• Join over 1.2 million students every month
  • Accelerate your learning by 29%
  • Unlimited access from just £6.99 per month

How do you respond to Shakespeare's presentation of the impact of Christian belief in Hamlet?

Extracts from this document...

Introduction

June 2001 - Question (b) How do you respond to Shakespeare's presentation of the impact of Christian belief in Hamlet? You should base your answer on a detailed examination of at least two appropriate sequences of your choice. Christianity and Christian beliefs are not explored in a necessarily extensive way in Hamlet. This is because matters of religious significance could be said to have been common knowledge as the religion of the country was Christianity in some denomination or another. It would therefore seem, then, that such beliefs would be upheld, and held in respect at that, being a canon for which probably everybody accepted as being correct. However, there are instances in the play where it seems that the Bard has used religion as a means of creating a deep reaction in the audience. In Act I scene ii, Hamlet mentions God and his canon, in Hamlet's opening speech, Or that the Everlasting had not fixed His canon 'gainst self slaughter. ...read more.

Middle

I am thy father's spirit, Doomed for a certain term to walk the night, And for the day confined to fast in fires, Till the foul crimes done in my days of nature Are burnt and purged away. These notions of purgatory and the plane of limbo are beliefs that the Elizabethans would also have been familiar with, being the beliefs of the Catholics, which, as I stated earlier, the people had just departed from. The Protestants, however, didn't believe in purgatory, and the spirit must therefore definitely be evil. This would definitely have caused a stir amongst the Elizabethans, for it would make the apparition become strangely dark and enticing, in the way that even people today are attracted to that which is forbidden. Shakespeare then re-introduces the notion of revenge and murder not as wrong, but as something that was honourable to do, something that had to be done, Ghost Revenge his foul and most unnatural murder. ...read more.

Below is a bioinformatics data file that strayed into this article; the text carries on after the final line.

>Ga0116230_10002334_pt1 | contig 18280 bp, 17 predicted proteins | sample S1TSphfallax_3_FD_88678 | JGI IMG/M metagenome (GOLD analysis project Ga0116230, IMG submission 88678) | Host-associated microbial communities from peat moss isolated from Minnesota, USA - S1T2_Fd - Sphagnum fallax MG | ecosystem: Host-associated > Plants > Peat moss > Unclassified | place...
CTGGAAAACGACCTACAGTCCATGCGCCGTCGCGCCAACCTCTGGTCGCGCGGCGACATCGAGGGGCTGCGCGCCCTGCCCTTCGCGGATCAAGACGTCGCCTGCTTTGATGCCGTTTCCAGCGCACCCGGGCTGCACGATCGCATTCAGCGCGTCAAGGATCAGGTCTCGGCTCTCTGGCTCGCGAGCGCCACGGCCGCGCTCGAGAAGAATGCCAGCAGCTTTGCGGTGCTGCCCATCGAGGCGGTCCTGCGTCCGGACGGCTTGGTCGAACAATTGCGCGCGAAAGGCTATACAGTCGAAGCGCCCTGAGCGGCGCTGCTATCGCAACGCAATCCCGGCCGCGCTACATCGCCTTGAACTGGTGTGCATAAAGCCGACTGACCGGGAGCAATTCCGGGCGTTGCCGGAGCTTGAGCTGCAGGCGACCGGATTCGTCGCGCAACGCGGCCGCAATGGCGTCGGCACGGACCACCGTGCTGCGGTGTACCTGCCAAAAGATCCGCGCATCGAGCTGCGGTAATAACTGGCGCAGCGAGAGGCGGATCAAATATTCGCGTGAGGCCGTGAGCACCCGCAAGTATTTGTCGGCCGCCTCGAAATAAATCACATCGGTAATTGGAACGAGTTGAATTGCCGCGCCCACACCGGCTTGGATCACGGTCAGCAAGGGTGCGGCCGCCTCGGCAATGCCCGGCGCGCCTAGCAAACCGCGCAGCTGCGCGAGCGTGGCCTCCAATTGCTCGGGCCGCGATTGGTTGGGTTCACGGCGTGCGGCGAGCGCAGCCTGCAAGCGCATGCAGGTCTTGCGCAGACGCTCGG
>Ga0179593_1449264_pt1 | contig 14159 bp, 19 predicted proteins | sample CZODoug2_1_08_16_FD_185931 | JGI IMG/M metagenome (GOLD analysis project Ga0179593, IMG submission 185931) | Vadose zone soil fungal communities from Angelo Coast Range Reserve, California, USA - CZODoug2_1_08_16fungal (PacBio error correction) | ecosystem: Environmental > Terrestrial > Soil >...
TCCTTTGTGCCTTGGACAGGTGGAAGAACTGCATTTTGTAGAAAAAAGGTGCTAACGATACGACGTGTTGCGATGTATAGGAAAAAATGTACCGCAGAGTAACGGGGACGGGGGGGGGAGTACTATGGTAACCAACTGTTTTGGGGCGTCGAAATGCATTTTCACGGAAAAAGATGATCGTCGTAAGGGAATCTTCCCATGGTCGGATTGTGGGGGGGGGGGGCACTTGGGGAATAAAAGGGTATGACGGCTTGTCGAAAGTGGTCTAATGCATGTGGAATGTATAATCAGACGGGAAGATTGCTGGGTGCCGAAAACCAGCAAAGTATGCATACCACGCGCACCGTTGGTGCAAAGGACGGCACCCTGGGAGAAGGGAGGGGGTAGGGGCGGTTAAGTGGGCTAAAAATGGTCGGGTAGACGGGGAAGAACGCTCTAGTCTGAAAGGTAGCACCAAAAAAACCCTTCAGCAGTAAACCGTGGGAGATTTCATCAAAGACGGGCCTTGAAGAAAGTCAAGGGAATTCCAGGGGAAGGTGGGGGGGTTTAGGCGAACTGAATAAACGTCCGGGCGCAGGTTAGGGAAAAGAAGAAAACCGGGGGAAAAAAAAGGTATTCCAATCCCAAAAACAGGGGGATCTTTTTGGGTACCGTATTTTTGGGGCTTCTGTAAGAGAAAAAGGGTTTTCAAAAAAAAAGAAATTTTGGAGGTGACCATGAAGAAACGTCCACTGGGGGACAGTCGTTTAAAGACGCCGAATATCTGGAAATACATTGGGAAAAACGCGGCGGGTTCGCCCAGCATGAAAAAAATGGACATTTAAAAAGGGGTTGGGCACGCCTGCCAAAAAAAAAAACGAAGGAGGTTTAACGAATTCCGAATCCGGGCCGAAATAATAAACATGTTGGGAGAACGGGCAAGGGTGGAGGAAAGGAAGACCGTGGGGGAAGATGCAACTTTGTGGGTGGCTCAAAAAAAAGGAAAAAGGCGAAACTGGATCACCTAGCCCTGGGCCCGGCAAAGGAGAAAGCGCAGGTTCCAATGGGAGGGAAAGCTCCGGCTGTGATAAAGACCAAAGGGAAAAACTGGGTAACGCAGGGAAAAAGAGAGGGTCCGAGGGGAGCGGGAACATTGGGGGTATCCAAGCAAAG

Conclusion

The most impacting line of the play, to do with religion, is in act I scene v, Hamlet states, The time is out of joint. O, cursed spite, That ever I was born to set it right! Here Hamlet states that he was born into this family, royalty and country, and it is therefore his duty to revenge his father. This puts the audience in Hamlet's shoes. Would they oppose their own religion, for the sake of upholding the honour of their family's name? This was an especially challenging question for the Elizabethans at a time when they were in religious confusion. Shakespeare uses religion as an amazing dialogue technique of pulling the audience into the lives of the characters in the play, by putting forward question of faith and belief, and questioning an abstract creation such as honour. His manipulation of the aforementioned things is quite simply, amazing. ...read more.

The above preview is unformatted text

This student written piece of work is one of many that can be found in our GCSE Hamlet section.

Found what you're looking for?

  • Start learning 29% faster today
  • 150,000+ documents available
  • Just £6.99 a month

Not the one? Search for your essay title...
  • Join over 1.2 million students every month
  • Accelerate your learning by 29%
  • Unlimited access from just £6.99 per month
  • Over 160,000 pieces
    of student written work
  • Annotated by
    experienced teachers
  • Ideas and feedback to
    improve your own work